Gertrude has lost her husband and Anne, an ex-nun, her God. They plan to live together and do good works. Polish exile and imaginary soldier, the 'Count' watches over Gertrude with loving patience. An accomplished scrounger and failed painter, Tim is a different sort of soldier. He plans, with his eccentric mistress Daisy, to live off rich friends. Who will judge whom in this rich and riveting story? Who will act nobly, and who will act basely? Who will be lucky?
About the Author
Iris Murdoch was born in Dublin in 1919 of Anglo-Irish parents. She went to Badminton School, Bristol, and read classics at Somerville College, Oxford. During the war she was an Assistant Principal at the Treasury, and then worked with UNRRA in London, Belgium and Austria. She held a studentship in Philosophy at Newnham College, Cambridge, and then in 1948 she returned to Oxford where she became a Fellow of St Anne's College. Until her death in February 1999, she lived with her husband, and teacher and critic John Bayley, in Oxford. Awarded the CBE in 1976, Iris Murdoch was made a DBE in the 1987 New Year's Honours List. In the 1997 PEN Awards she received the Gold Pen for Distinguished Service to Literature. Since her writing debut in 1954 with Under the Net, Iris Murdoch has written twenty-six novels, including the Booker Prize-winning The Sea, The Sea (1978) and most recently The Green Knight (1993) and Jackson's Dilemma 91995). Other literary awards include the James Tait Black Memorial Prize for The Sacred and Profane Love Machine (1974). Her works of philosophy include Sartre: Romantic Rationalist, Metaphysics as a Guide to Morals (1992) and Existentialists and Mystics (1997). She has written several plays including The Italian Girl (with James Saunders) and The Black Prince, adapted from her novel of the same name. Her volume of poetry, A Year of Birds, which appeared in 1978, has been set to music by Malcolm Williamson.
Murdoch's latest: another difficult, antically crannied study of worrying, worrisome beings who burden and manage to hobble one another with outsize love and regard. Thirty-ish, luxuriously handsome Gertrude is devastated by the cancer death of her adored husband Guy, the respected pater familias of an upper-middle-class London banking clan: their union was one of "close bonds of love and intelligence," shorn of sentiment or self-indulgent excess. And attending Gertrude in her mourning, like supporting angels at a saint's ascension, are two "noble souls" - one knightly, the other nunnish. There's "the Count" (really the non-noble, lonely, shriving son of an exiled Polish patriot), whose love for Gertrude is his "secret center" and who suffers with "the frustrated fantasy of heroism." And there is Anne, Gertrude's old friend, whose desire for a quiet mind led her into a convent; her searching spirituality eventually led her out, however, and now she is "honored" to be seeing Gertrude through dark days. But both the Count and Anne will be on the rack when Gertrude - as if under the spell of May in rural France - falls into passionate love with Tim, a childlike painter of minor talents who (unbeknownst to Gertrude) has been leading a drab, messy, satisfying pad-and-pub existence with floundering painter/writer Daisy. Gertrude will even marry Tim - which results in the dismay of Guy's family (they're also titillated), the Count's despair (he considers an honorable suicide), and an epiphany for Anne: to her horror she discovers that she has a passionate attachment to the Count, a state heated further by Anne's kitchen vision of Christ. Still, Anne feels she must pass on to Gertrude anonymous information about Tim's Daisy alliance - and raging Gertrude then banishes poor Tim (who has already parted from Daisy in a tender abnegation). Finally, however, Tim blunders home; Gertrude, coming to grips with Guy's ghost, welcomes Tim back with joy; the Count gives up his torturing hope at last, happy in a pure love unsullied by consummation; and Anne, who has never confessed her misery-making earthly love for the (bunt, is homeless but spiritually free. As usual, Murdoch expands a possibly minor romantic tangle into a dense, knotty web of intellect and emotion - with meticulous (often exasperating) prose, symbolic scenery (sinister rushing water is a favorite), and a slippery tension between high seriousness (the weighty matter of sacred love vs. profane) and shrewd, cutting-down-to-size irony. Not Murdoch at her best, perhaps, but a generous serving of her characteristic themes and intricate devices. (Kirkus Reviews)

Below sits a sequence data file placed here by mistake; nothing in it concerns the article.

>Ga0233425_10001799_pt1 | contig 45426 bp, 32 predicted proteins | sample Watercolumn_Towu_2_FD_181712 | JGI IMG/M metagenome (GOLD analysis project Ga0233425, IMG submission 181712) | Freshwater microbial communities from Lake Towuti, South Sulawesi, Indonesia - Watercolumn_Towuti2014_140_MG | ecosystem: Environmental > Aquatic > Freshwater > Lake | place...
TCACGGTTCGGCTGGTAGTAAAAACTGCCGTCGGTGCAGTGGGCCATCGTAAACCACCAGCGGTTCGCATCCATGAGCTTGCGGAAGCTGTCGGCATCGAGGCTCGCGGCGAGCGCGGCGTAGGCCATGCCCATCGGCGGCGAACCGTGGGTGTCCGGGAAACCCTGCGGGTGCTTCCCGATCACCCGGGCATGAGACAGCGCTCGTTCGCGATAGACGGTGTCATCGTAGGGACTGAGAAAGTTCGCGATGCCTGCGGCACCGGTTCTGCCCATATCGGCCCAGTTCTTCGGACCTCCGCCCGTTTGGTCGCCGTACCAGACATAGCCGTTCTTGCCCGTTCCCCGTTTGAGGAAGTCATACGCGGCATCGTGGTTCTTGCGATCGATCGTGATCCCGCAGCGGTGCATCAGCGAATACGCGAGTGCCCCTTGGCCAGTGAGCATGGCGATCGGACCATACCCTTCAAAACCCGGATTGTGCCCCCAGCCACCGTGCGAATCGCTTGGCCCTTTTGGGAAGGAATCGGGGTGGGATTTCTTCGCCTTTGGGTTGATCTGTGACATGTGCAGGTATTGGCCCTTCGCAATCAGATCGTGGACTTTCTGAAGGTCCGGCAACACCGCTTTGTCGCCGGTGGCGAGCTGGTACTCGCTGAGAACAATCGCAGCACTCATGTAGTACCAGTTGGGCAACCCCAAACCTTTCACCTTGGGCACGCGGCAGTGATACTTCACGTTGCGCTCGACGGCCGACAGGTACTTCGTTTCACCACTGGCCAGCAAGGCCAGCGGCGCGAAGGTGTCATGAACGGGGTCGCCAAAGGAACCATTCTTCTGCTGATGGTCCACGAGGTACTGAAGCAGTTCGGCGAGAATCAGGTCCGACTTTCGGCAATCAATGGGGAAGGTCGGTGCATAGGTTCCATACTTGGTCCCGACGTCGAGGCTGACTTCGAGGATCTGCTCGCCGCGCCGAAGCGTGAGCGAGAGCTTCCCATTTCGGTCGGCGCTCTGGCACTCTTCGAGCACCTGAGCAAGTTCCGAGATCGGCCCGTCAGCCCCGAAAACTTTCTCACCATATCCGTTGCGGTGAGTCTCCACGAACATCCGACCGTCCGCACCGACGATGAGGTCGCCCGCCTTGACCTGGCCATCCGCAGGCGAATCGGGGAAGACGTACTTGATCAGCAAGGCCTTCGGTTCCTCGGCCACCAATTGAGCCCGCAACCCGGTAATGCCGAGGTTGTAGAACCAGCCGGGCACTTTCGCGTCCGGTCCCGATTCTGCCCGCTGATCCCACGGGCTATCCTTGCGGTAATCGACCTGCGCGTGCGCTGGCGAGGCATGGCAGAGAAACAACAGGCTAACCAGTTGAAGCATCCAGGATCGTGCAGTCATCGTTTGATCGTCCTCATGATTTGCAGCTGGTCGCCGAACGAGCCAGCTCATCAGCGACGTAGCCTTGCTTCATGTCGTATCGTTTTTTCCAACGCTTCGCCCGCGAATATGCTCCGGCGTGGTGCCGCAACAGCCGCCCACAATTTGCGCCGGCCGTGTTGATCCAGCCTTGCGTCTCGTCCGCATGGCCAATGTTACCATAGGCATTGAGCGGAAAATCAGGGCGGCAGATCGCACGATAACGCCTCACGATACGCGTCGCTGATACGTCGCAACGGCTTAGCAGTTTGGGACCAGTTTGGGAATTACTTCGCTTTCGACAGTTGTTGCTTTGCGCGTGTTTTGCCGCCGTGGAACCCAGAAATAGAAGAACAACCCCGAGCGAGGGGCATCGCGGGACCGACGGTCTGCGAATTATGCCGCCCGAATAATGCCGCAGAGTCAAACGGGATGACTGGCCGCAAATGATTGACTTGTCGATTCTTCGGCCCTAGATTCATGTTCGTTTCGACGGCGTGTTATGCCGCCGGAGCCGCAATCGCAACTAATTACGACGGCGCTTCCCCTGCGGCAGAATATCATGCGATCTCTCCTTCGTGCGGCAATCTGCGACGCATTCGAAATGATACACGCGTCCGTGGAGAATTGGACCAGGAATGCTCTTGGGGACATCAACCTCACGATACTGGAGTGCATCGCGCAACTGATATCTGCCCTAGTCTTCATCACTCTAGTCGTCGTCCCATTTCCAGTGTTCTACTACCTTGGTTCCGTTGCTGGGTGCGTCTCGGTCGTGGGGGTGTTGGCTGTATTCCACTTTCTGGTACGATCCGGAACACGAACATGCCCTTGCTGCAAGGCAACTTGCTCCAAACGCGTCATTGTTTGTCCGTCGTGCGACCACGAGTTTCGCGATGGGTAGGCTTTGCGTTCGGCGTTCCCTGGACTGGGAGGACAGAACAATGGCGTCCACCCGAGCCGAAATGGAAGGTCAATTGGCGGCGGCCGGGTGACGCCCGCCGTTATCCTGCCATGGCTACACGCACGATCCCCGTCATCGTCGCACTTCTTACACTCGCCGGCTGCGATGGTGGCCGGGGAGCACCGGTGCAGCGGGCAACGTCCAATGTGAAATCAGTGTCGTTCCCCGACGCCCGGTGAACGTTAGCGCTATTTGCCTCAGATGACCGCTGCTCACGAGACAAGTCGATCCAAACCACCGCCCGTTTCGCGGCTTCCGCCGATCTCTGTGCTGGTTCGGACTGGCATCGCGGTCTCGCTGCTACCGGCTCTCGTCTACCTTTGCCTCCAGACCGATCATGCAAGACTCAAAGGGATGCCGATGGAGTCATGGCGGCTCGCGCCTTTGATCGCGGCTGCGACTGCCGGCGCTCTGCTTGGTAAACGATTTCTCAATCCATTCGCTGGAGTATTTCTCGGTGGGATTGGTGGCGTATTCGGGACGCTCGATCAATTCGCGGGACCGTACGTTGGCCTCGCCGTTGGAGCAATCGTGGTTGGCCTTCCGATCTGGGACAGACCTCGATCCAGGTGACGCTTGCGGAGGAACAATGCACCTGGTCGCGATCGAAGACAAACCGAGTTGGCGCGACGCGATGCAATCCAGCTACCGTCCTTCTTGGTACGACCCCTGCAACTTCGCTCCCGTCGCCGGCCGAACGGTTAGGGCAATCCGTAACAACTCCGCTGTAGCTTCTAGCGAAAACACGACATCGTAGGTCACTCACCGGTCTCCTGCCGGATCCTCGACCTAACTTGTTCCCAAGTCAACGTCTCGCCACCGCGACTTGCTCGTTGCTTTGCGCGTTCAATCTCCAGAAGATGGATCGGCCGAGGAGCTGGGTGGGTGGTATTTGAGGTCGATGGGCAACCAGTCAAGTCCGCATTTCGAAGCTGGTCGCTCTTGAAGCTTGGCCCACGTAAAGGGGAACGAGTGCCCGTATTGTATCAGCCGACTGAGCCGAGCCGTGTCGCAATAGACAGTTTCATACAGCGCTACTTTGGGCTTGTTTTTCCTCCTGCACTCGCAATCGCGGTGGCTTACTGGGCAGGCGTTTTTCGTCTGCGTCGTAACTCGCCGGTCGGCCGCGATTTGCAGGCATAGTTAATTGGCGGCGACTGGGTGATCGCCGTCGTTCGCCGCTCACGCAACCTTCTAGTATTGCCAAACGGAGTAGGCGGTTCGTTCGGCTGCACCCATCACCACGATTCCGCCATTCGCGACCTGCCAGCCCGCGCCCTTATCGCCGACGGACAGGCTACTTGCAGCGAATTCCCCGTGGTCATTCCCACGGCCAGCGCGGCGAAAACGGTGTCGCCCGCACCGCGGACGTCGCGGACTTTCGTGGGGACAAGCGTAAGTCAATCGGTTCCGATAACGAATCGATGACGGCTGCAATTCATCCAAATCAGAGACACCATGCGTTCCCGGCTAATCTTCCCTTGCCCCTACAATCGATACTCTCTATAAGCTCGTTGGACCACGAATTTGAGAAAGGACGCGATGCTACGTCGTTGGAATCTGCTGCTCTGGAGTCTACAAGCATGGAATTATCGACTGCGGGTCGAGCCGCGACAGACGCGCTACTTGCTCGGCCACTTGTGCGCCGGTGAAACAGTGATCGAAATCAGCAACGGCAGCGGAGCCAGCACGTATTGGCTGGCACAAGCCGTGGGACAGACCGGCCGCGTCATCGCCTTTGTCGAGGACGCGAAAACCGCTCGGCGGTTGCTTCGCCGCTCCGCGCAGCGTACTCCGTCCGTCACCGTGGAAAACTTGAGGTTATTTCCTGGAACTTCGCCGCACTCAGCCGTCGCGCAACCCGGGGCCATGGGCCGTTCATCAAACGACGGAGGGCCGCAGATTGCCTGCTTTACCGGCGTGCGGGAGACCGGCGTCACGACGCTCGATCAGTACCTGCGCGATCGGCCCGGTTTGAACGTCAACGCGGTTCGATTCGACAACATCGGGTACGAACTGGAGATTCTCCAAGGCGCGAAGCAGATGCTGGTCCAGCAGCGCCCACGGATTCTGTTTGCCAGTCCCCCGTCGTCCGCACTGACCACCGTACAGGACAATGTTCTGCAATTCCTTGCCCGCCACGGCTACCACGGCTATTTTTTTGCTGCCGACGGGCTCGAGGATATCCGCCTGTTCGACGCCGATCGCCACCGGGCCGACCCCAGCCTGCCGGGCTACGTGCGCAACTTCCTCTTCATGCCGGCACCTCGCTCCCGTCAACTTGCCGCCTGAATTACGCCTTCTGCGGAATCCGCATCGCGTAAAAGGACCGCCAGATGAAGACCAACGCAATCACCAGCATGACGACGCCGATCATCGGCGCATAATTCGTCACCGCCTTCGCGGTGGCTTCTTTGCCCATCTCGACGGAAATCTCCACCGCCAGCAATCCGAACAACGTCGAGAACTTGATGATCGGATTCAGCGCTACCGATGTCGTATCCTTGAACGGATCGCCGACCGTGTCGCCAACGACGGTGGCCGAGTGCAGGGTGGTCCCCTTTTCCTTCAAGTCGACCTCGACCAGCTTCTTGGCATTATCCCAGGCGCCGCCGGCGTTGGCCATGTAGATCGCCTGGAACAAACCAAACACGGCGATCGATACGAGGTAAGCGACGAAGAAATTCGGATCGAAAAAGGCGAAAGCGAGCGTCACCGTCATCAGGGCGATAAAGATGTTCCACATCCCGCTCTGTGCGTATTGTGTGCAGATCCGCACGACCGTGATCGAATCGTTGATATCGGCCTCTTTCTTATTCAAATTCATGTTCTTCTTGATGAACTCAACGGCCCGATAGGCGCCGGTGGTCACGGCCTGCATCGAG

Series: Vintage classics
Number Of Pages: 528
Published: 5th July 2001
Dimensions (cm): 19.7 x 13.2 x 3.5
Weight (kg): 0.366